How "sleeper cells" in cancerous tumours can be destroyed
In many metastasised types of cancer, disseminated tumours grow back despite successful chemotherapy. As a research team under the direction of the University of Bern, Switzerland, has now discovered, this is because of isolated cancer cells that survive the chemotherapy due to a phase of dormancy. If these "sleeper cells" possess specific defects, however, they can be destroyed. This could increase the efficacy of chemotherapy for certain patients.
Many people have experienced this among their family, friends or acquaintances: at first, the chemotherapy is extremely effective in cancer patients, although the tumour has metastasised, i.e. it has settled in remote tissue. In some cases the cancer even seems to have been eradicated. But then comes the disillusioning news: a few cancer cells have survived and are multiplying again. Sometimes they respond to renewed treatment, but then develop a resistance against all methods of therapy.
"We are interested in the question of how individual cells can survive the therapy," says Sven Rottenberg of the Vetsuisse Faculty of the University of Bern. An international research team under his direction has now identified so-called sleeper cells that escape treatment. Because chemotherapies are especially aimed at active, dividing tumour cells, some of these sleeper cells can survive by means of a short pause in their growth. After the therapy has ended, they then start to multiply again. If, however, these sleeper cells have a specific mutation that prevents them from repairing damage to their own DNA, they can be destroyed in a targeted way using anti-cancer drugs. The study has now been published in the journal Clinical Cancer Research.
Possible alternatives to immunotherapy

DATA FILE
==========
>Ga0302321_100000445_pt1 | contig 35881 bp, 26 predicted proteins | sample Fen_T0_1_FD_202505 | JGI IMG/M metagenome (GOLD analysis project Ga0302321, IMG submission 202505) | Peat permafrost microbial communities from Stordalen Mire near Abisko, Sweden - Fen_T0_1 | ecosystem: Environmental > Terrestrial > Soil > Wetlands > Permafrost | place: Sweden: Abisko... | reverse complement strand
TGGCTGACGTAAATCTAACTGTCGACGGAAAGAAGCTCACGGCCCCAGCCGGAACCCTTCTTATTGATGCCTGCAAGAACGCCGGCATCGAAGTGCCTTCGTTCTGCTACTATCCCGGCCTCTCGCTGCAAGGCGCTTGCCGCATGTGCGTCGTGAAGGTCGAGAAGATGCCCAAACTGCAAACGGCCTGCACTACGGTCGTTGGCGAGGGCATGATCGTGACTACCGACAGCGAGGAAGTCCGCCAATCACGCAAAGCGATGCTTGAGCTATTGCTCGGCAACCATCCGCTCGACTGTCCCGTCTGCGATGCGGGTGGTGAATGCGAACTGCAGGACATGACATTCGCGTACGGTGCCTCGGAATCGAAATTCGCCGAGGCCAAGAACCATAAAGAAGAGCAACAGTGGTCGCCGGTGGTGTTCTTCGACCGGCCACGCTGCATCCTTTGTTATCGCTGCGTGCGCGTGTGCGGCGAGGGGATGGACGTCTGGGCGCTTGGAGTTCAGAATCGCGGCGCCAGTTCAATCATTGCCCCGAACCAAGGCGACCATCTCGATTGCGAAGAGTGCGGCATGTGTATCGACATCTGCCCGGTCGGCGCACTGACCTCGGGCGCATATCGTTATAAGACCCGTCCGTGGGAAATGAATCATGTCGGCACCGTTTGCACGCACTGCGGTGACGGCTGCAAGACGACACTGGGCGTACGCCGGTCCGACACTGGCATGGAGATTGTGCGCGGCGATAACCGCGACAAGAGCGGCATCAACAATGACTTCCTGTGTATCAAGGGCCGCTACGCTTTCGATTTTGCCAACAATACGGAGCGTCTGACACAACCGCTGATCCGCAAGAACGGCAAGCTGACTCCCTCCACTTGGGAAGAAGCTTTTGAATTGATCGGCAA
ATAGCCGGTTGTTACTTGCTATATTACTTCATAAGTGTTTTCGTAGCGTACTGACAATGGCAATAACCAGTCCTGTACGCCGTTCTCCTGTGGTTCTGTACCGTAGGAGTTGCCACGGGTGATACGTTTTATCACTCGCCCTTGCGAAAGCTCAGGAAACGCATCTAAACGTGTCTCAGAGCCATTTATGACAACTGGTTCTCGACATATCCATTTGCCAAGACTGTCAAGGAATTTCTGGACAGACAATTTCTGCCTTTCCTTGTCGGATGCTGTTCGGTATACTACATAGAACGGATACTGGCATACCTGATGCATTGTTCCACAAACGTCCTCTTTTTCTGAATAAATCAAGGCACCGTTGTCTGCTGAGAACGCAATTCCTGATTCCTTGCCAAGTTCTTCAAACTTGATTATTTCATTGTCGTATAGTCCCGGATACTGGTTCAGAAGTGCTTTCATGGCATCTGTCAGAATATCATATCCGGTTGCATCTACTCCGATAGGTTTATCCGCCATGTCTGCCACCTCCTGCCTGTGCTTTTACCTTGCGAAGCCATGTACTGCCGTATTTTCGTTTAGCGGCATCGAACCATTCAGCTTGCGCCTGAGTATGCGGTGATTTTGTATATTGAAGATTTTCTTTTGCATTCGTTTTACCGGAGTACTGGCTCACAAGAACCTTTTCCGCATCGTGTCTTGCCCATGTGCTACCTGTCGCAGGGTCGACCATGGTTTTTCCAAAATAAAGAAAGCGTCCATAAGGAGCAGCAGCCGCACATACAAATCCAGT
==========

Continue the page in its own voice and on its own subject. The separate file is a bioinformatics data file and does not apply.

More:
If tumours grow back again after a treatment, they sometimes react to the same chemotherapy again. In that case, they have not acquired so-called "secondary resistance", because then they would simply continue to grow in the event of repeated therapy. "We refer to the few remaining tumour cells, which survive chemotherapy, as so-called 'drug-tolerant cells'," says Rottenberg. How can one destroy these remaining cells? "For certain types of cancer, such as leukaemia and melanoma, enormous progress has already been made in the field of immunotherapy. This is characterised by the targeted strengthening of the body's own immune cells, unlike in chemotherapy, in which the aim is direct destruction of the cancer cells. With this strengthening of the immune system, directed against the cancer cells, the drug-tolerant cells can also be eliminated in some patients." According to Rottenberg, this new immunotherapy has been only modestly successful when used on other frequent tumours such as breast cancer– also, it results in side-effects and enormous costs.
Now, the researchers have discovered an alternative in a mouse model: in the case of breast tumours with a specific defect in DNA repair, the animals can be cured using already established, cheap chemotherapy drugs, if enough DNA damage can be inflicted on the resting tumour cells. Rottenberg hopes that in the future, based on these findings, the treatment of breast, ovarian and prostate cancer can be improved.
Defect in DNA repair as cancer cells' Achilles heel
The background to this is the progress achieved in the field of personalised medicine. Types of cancer are no longer divided up and treated according to the origin of the tissue; instead, targeted analyses (such as the sequencing of genes or examination for the presence of certain proteins) are carried out to detect individual mutations that can be exploited in the therapy. Defects in DNA repair are one example. They occur due to a malfunction of proteins that repair DNA damage in normal body cells. If these proteins are inactive – which is the case in many patients with breast, ovarian or prostate cancer – the result is a flawed repair. This can be exploited in the therapy, as Rottenberg explains: "DNA-repair-defective sleeper cells respond to particular substances that damage DNA." These substances affect healthy cells as well as the cancer. Unlike normal cells, however, the tumour cells are considerably more sensitive, because they cannot repair damage well. In the animal model, so-called DNA crosslinkers have shown to be very efficient at this. These have already been on the market for a long time, but have not previously been used for types of cancer with such defects.
Like most anti-cancer drugs, these substances also have strong side-effects such as bone-marrow damage. With certain patients, however, these side-effects could be balanced out with stem-cell transplants, as in leukaemia treatments. "Initial clinical tests in the Netherlands have shown that some breast cancer patients with metastasised breast cancer were actually cured by such intensified chemotherapy," says Rottenberg.